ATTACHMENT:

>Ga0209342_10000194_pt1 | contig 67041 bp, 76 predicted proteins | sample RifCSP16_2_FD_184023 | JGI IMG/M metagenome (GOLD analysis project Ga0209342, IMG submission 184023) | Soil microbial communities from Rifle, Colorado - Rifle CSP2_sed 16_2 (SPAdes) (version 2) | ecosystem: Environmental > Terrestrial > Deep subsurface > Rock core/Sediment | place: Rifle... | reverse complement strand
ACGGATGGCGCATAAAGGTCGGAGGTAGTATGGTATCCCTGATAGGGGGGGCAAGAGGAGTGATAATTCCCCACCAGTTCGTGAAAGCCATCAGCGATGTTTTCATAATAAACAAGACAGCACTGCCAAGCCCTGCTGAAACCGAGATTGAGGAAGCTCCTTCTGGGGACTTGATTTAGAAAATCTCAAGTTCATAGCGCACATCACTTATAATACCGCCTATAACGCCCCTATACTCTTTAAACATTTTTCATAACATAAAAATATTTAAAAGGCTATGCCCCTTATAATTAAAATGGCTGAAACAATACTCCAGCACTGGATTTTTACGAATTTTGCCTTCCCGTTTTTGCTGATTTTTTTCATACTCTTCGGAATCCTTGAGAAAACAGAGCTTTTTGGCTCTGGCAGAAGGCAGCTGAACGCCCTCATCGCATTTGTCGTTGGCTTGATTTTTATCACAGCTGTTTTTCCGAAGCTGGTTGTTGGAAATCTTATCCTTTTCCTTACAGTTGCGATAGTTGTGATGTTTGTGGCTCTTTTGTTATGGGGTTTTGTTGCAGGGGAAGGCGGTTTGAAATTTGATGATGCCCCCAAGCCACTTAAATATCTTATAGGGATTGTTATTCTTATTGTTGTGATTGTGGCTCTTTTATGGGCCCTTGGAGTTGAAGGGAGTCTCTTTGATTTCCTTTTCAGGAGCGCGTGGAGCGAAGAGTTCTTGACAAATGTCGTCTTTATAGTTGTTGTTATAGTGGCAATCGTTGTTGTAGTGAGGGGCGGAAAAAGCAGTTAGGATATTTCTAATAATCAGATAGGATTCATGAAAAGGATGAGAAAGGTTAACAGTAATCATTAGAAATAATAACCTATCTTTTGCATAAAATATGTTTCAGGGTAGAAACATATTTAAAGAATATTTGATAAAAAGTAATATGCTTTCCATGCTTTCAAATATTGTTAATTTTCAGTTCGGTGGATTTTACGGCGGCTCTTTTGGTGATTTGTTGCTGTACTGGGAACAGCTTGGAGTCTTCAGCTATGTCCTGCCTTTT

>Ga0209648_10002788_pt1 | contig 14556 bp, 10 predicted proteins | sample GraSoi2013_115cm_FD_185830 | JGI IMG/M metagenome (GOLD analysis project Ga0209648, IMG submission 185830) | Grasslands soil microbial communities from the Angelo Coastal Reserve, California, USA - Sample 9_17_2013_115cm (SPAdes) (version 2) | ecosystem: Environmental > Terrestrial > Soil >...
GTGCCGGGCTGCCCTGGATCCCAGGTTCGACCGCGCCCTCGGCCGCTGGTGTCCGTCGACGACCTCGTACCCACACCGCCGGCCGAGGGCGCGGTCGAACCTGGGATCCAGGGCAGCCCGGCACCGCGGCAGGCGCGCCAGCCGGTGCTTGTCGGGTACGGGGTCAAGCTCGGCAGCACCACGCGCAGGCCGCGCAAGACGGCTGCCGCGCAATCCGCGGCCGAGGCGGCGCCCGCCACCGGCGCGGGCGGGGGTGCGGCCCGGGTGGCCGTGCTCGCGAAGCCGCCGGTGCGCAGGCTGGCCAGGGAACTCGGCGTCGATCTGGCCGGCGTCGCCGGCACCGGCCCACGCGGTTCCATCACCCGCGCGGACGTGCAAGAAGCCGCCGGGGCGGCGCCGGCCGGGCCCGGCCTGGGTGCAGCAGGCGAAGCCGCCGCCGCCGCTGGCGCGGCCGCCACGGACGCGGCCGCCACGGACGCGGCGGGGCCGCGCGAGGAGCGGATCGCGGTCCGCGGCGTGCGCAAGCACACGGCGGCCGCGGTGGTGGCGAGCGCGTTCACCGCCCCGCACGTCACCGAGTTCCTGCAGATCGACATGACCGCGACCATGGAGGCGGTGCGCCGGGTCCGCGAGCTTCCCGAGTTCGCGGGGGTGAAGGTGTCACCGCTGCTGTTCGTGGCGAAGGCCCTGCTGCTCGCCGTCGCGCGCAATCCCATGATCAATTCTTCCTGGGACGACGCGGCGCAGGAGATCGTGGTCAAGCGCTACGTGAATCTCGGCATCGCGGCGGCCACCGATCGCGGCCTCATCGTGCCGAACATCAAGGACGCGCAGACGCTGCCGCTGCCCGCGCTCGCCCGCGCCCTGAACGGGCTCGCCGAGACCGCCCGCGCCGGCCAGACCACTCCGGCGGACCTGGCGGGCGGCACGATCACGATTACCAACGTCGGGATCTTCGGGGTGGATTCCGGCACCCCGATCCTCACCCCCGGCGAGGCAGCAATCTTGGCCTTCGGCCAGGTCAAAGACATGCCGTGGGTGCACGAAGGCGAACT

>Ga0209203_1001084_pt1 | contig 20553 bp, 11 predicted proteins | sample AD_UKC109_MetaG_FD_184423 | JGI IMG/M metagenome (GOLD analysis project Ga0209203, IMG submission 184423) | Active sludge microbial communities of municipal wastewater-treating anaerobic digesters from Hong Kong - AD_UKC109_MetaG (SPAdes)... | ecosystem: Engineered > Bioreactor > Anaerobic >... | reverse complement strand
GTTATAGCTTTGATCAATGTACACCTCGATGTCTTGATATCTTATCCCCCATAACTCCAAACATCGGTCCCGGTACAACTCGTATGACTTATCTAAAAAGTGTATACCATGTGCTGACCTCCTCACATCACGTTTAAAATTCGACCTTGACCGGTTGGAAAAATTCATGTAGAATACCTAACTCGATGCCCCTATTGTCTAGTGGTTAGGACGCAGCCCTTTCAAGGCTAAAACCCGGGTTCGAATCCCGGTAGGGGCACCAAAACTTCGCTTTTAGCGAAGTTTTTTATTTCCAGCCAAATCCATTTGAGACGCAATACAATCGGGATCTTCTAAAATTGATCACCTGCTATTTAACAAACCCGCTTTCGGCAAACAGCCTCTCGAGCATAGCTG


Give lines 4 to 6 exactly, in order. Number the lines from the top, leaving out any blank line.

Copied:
GTGCCGGGCTGCCCTGGATCCCAGGTTCGACCGCGCCCTCGGCCGCTGGTGTCCGTCGACGACCTCGTACCCACACCGCCGGCCGAGGGCGCGGTCGAACCTGGGATCCAGGGCAGCCCGGCACCGCGGCAGGCGCGCCAGCCGGTGCTTGTCGGGTACGGGGTCAAGCTCGGCAGCACCACGCGCAGGCCGCGCAAGACGGCTGCCGCGCAATCCGCGGCCGAGGCGGCGCCCGCCACCGGCGCGGGCGGGGGTGCGGCCCGGGTGGCCGTGCTCGCGAAGCCGCCGGTGCGCAGGCTGGCCAGGGAACTCGGCGTCGATCTGGCCGGCGTCGCCGGCACCGGCCCACGCGGTTCCATCACCCGCGCGGACGTGCAAGAAGCCGCCGGGGCGGCGCCGGCCGGGCCCGGCCTGGGTGCAGCAGGCGAAGCCGCCGCCGCCGCTGGCGCGGCCGCCACGGACGCGGCCGCCACGGACGCGGCGGGGCCGCGCGAGGAGCGGATCGCGGTCCGCGGCGTGCGCAAGCACACGGCGGCCGCGGTGGTGGCGAGCGCGTTCACCGCCCCGCACGTCACCGAGTTCCTGCAGATCGACATGACCGCGACCATGGAGGCGGTGCGCCGGGTCCGCGAGCTTCCCGAGTTCGCGGGGGTGAAGGTGTCACCGCTGCTGTTCGTGGCGAAGGCCCTGCTGCTCGCCGTCGCGCGCAATCCCATGATCAATTCTTCCTGGGACGACGCGGCGCAGGAGATCGTGGTCAAGCGCTACGTGAATCTCGGCATCGCGGCGGCCACCGATCGCGGCCTCATCGTGCCGAACATCAAGGACGCGCAGACGCTGCCGCTGCCCGCGCTCGCCCGCGCCCTGAACGGGCTCGCCGAGACCGCCCGCGCCGGCCAGACCACTCCGGCGGACCTGGCGGGCGGCACGATCACGATTACCAACGTCGGGATCTTCGGGGTGGATTCCGGCACCCCGATCCTCACCCCCGGCGAGGCAGCAATCTTGGCCTTCGGCCAGGTCAAAGACATGCCGTGGGTGCACGAAGGCGAACT

>Ga0209203_1001084_pt1 | contig 20553 bp, 11 predicted proteins | sample AD_UKC109_MetaG_FD_184423 | JGI IMG/M metagenome (GOLD analysis project Ga0209203, IMG submission 184423) | Active sludge microbial communities of municipal wastewater-treating anaerobic digesters from Hong Kong - AD_UKC109_MetaG (SPAdes)... | ecosystem: Engineered > Bioreactor > Anaerobic >... | reverse complement strand
GTTATAGCTTTGATCAATGTACACCTCGATGTCTTGATATCTTATCCCCCATAACTCCAAACATCGGTCCCGGTACAACTCGTATGACTTATCTAAAAAGTGTATACCATGTGCTGACCTCCTCACATCACGTTTAAAATTCGACCTTGACCGGTTGGAAAAATTCATGTAGAATACCTAACTCGATGCCCCTATTGTCTAGTGGTTAGGACGCAGCCCTTTCAAGGCTAAAACCCGGGTTCGAATCCCGGTAGGGGCACCAAAACTTCGCTTTTAGCGAAGTTTTTTATTTCCAGCCAAATCCATTTGAGACGCAATACAATCGGGATCTTCTAAAATTGATCACCTGCTATTTAACAAACCCGCTTTCGGCAAACAGCCTCTCGAGCATAGCTG